Maureen McDonnell once accused the Executive Mansion chef of intentionally serving her spoiled food to make her sick for Christmas, the former first lady’s chief of staff testified.
“I remember getting a text message during the holidays having to do with the chef serving her bad shrimp and he was doing it intentionally to ruin her holidays,” Mary-Shea Sutherland said.
Sutherland relayed the incident under cross examination by Henry Asbill, a defense attorney for former governor Robert F. McDonnell.
Asbill was asking Sutherland about working conditions at the mansion, which she said were so strained that she met with the governor’s chief of staff, Martin Kent, once a month to discuss problems.
Sutherland, who stayed on the job about 20 months, said the first lady “was a delight” to work with on some days, but she also screamed at staff and made false accusations against them.
“It was almost two years of emotional stress,” she said. “It just became intolerable. It was yelling, accusations. Nothing was ever right.”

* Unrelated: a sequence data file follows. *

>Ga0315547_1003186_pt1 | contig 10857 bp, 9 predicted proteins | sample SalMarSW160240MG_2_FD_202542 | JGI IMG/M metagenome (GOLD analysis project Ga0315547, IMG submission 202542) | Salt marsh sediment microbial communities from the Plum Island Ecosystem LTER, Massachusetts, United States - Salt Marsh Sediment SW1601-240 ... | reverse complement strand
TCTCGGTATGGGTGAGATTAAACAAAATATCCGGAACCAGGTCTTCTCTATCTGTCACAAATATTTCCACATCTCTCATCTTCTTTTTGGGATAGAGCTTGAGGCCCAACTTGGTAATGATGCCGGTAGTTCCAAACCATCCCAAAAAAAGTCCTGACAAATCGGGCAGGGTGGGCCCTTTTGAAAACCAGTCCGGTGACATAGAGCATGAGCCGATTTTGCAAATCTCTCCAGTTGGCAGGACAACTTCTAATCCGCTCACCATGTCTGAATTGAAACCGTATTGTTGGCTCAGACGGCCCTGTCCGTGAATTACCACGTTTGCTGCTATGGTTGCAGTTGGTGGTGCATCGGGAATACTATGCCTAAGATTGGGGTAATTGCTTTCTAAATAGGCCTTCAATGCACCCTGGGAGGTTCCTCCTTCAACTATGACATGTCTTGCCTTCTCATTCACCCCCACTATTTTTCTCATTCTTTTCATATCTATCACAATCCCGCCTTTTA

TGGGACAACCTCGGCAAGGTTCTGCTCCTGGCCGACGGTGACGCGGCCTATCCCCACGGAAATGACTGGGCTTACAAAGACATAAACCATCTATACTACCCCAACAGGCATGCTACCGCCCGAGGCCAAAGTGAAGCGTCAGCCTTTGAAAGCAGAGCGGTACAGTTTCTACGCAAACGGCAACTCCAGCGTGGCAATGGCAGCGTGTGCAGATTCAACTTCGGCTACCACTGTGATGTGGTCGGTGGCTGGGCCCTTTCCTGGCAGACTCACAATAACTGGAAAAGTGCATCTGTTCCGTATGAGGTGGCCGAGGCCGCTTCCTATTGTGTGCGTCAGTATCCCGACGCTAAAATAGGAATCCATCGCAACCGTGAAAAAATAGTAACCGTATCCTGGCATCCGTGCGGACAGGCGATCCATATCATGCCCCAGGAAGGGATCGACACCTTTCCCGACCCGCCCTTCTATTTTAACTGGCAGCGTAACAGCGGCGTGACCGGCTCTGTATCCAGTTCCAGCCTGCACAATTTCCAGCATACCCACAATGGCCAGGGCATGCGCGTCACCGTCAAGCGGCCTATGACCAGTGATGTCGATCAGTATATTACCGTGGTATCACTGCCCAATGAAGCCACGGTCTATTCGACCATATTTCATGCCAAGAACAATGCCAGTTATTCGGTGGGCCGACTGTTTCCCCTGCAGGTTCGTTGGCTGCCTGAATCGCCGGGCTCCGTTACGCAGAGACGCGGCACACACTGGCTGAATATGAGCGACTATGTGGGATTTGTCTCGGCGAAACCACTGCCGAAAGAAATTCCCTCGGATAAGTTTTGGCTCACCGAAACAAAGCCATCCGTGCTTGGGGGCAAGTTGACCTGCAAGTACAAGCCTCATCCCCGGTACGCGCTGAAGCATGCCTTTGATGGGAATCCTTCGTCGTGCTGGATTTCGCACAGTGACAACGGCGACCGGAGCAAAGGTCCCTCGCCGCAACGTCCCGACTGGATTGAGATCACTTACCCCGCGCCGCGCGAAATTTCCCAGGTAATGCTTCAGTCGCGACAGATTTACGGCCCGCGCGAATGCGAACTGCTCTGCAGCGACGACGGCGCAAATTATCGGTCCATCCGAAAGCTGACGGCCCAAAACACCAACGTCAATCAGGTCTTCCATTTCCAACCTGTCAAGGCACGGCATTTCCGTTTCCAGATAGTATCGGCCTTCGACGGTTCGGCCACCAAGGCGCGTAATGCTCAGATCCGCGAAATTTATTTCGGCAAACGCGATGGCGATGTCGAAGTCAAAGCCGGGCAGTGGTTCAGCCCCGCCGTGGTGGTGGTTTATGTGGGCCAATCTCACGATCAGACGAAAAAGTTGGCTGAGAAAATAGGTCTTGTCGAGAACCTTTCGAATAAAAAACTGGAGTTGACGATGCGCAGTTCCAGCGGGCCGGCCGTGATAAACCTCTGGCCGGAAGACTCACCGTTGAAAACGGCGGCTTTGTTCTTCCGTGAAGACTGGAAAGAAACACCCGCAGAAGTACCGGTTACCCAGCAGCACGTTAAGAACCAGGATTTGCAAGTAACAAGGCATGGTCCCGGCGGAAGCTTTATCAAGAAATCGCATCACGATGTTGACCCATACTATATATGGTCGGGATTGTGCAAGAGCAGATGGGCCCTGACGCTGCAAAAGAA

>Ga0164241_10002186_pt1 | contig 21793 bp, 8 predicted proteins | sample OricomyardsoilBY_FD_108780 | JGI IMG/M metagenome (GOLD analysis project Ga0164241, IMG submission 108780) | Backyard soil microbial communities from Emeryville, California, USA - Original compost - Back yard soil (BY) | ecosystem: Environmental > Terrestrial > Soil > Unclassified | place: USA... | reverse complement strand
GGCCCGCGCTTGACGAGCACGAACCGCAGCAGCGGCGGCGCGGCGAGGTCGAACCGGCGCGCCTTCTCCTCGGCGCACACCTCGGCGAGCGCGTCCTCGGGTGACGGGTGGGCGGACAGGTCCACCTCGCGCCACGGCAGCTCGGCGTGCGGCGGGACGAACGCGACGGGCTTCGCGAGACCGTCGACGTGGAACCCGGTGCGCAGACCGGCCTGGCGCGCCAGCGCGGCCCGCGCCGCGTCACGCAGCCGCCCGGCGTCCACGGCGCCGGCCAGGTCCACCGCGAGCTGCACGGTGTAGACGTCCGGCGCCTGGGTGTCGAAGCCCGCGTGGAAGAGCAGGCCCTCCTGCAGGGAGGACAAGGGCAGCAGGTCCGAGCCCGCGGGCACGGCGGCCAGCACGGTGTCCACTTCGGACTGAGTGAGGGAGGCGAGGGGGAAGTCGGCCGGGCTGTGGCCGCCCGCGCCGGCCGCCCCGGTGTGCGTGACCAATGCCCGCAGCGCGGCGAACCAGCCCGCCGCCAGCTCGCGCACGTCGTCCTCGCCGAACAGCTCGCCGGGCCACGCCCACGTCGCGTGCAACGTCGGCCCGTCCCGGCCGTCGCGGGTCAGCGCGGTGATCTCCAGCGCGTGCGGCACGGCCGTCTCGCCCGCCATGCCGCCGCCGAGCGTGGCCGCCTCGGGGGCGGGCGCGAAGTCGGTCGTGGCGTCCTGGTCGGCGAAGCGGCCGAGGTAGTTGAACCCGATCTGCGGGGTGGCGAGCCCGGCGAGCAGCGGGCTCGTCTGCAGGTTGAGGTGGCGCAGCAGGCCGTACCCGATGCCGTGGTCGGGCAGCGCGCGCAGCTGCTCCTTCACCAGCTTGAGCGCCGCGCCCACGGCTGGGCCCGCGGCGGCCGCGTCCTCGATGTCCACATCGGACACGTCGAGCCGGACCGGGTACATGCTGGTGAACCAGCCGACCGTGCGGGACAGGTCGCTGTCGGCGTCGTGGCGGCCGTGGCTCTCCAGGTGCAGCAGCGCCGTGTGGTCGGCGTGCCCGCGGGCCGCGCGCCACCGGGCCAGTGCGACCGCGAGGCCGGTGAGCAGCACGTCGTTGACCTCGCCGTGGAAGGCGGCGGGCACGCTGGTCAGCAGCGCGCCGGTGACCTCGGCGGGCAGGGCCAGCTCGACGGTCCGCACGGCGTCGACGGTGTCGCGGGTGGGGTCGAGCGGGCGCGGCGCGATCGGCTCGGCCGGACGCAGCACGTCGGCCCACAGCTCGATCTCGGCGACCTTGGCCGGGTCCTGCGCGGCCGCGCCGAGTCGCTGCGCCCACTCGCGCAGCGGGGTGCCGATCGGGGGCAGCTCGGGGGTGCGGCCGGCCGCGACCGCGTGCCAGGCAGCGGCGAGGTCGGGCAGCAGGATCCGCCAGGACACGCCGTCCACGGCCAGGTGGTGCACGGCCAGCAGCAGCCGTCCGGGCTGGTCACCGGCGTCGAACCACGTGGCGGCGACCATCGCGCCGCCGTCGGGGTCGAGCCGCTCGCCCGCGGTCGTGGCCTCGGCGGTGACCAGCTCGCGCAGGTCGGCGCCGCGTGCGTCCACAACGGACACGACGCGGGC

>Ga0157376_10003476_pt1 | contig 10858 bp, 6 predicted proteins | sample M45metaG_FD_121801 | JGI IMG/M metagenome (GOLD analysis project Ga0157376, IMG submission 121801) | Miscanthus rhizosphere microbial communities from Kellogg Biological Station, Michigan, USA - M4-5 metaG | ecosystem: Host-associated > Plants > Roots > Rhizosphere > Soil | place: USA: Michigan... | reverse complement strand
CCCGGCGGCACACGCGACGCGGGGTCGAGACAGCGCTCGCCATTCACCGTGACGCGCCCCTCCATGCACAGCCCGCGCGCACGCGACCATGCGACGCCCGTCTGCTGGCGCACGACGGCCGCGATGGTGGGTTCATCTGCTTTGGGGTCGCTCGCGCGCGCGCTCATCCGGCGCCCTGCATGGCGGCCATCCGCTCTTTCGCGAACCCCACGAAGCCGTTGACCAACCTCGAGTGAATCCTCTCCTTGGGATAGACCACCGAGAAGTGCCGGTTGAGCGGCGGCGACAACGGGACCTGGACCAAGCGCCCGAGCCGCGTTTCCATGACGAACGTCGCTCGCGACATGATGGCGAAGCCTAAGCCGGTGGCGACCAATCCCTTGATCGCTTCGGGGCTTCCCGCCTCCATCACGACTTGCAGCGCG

While she talked with Kent about those issues monthly, Sutherland said she had just two conversations with the governor about the first lady’s treatment of staff.
On one occasion, Sutherland said she had come over to the Patrick Henry Building to meet with Kent about the latest blow-up when Bob McDonnell spotted her in the hallway. The governor saw that she’d been crying and invited her into his office. He sat down with her, not at his desk, but in an area with a couch and chairs.
“He was genuinely concerned,” said Sutherland, adding that he also asked her to be patient with his wife because she had recently lost her father. “He asked me to try to understand what Maureen was going through.”
Sutherland said she replied, “I’ve lost both of my parents, and I maintained a full-time job and never treated people the way she was treating staff.”
Sutherland said she met with the governor at a later date, which was not specified, when she ultimately decided to quit. Asbill asked her if she was “fully candid” with Bob McDonnell about his wife’s behavior in that second meeting. Sutherland said she had not been.
“I made a decision to leave, and I wasn’t going to sit there with the governor of Virginia and enumerate bad behavior,” she said.